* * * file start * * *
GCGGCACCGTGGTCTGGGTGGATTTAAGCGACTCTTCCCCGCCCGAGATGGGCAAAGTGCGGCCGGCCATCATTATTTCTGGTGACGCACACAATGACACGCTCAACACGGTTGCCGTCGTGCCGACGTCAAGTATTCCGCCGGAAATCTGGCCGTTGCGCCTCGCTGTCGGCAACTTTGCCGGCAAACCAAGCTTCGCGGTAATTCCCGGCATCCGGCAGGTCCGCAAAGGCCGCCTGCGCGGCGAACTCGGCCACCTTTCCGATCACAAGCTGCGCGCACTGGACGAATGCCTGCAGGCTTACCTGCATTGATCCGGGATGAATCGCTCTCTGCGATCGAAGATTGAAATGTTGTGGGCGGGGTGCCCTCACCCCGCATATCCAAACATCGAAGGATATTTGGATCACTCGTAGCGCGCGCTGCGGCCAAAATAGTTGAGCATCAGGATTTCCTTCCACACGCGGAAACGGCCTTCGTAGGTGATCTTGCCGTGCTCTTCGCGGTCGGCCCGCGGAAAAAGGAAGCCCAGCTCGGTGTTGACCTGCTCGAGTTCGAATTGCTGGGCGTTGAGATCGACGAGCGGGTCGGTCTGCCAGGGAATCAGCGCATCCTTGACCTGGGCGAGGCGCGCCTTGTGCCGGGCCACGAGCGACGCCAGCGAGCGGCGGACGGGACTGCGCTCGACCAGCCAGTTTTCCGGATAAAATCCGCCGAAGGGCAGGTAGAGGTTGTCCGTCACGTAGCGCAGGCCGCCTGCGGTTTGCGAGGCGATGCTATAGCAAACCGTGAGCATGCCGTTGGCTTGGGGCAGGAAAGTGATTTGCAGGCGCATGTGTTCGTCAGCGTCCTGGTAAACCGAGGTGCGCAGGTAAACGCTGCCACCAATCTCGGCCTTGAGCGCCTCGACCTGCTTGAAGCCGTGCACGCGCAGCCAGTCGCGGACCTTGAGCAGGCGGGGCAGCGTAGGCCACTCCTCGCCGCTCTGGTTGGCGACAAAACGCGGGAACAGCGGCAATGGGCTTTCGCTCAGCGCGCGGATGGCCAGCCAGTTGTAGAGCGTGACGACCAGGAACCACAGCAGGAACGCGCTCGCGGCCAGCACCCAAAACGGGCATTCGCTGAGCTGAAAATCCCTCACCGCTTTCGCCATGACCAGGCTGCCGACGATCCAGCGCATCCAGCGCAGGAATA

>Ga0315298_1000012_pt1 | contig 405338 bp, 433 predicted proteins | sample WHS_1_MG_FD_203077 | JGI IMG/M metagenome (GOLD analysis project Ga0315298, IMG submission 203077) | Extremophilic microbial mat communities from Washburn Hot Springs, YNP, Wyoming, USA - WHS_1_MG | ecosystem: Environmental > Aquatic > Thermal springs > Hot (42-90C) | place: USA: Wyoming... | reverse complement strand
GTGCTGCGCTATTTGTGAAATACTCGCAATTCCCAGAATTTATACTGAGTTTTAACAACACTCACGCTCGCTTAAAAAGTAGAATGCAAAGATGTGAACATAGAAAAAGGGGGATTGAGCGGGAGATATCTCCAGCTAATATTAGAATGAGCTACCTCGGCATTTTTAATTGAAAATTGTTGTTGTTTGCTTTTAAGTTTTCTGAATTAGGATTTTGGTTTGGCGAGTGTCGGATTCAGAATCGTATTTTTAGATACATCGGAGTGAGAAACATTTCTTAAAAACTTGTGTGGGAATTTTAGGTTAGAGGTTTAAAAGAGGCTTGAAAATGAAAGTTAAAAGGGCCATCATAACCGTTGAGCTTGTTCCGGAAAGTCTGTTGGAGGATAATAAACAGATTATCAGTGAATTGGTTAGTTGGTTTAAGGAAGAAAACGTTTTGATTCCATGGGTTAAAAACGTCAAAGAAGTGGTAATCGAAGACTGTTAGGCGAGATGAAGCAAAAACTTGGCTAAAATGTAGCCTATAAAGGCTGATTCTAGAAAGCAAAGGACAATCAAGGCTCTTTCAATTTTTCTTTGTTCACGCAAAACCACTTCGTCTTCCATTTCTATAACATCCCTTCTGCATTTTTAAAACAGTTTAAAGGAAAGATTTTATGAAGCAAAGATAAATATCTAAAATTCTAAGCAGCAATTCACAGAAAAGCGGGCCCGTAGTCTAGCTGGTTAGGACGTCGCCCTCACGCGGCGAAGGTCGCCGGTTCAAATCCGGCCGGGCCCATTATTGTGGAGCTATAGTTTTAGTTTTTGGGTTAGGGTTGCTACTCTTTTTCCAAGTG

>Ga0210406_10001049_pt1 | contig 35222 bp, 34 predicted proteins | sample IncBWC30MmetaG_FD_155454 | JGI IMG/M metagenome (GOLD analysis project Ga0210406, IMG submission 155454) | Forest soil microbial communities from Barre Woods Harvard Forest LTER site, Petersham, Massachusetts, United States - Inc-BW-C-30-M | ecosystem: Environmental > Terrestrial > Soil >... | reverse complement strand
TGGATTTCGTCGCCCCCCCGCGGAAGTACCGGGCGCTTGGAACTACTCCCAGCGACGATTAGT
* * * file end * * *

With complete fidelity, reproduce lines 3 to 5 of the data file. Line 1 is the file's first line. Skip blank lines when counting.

GTGCTGCGCTATTTGTGAAATACTCGCAATTCCCAGAATTTATACTGAGTTTTAACAACACTCACGCTCGCTTAAAAAGTAGAATGCAAAGATGTGAACATAGAAAAAGGGGGATTGAGCGGGAGATATCTCCAGCTAATATTAGAATGAGCTACCTCGGCATTTTTAATTGAAAATTGTTGTTGTTTGCTTTTAAGTTTTCTGAATTAGGATTTTGGTTTGGCGAGTGTCGGATTCAGAATCGTATTTTTAGATACATCGGAGTGAGAAACATTTCTTAAAAACTTGTGTGGGAATTTTAGGTTAGAGGTTTAAAAGAGGCTTGAAAATGAAAGTTAAAAGGGCCATCATAACCGTTGAGCTTGTTCCGGAAAGTCTGTTGGAGGATAATAAACAGATTATCAGTGAATTGGTTAGTTGGTTTAAGGAAGAAAACGTTTTGATTCCATGGGTTAAAAACGTCAAAGAAGTGGTAATCGAAGACTGTTAGGCGAGATGAAGCAAAAACTTGGCTAAAATGTAGCCTATAAAGGCTGATTCTAGAAAGCAAAGGACAATCAAGGCTCTTTCAATTTTTCTTTGTTCACGCAAAACCACTTCGTCTTCCATTTCTATAACATCCCTTCTGCATTTTTAAAACAGTTTAAAGGAAAGATTTTATGAAGCAAAGATAAATATCTAAAATTCTAAGCAGCAATTCACAGAAAAGCGGGCCCGTAGTCTAGCTGGTTAGGACGTCGCCCTCACGCGGCGAAGGTCGCCGGTTCAAATCCGGCCGGGCCCATTATTGTGGAGCTATAGTTTTAGTTTTTGGGTTAGGGTTGCTACTCTTTTTCCAAGTG

>Ga0210406_10001049_pt1 | contig 35222 bp, 34 predicted proteins | sample IncBWC30MmetaG_FD_155454 | JGI IMG/M metagenome (GOLD analysis project Ga0210406, IMG submission 155454) | Forest soil microbial communities from Barre Woods Harvard Forest LTER site, Petersham, Massachusetts, United States - Inc-BW-C-30-M | ecosystem: Environmental > Terrestrial > Soil >... | reverse complement strand
TGGATTTCGTCGCCCCCCCGCGGAAGTACCGGGCGCTTGGAACTACTCCCAGCGACGATTAGT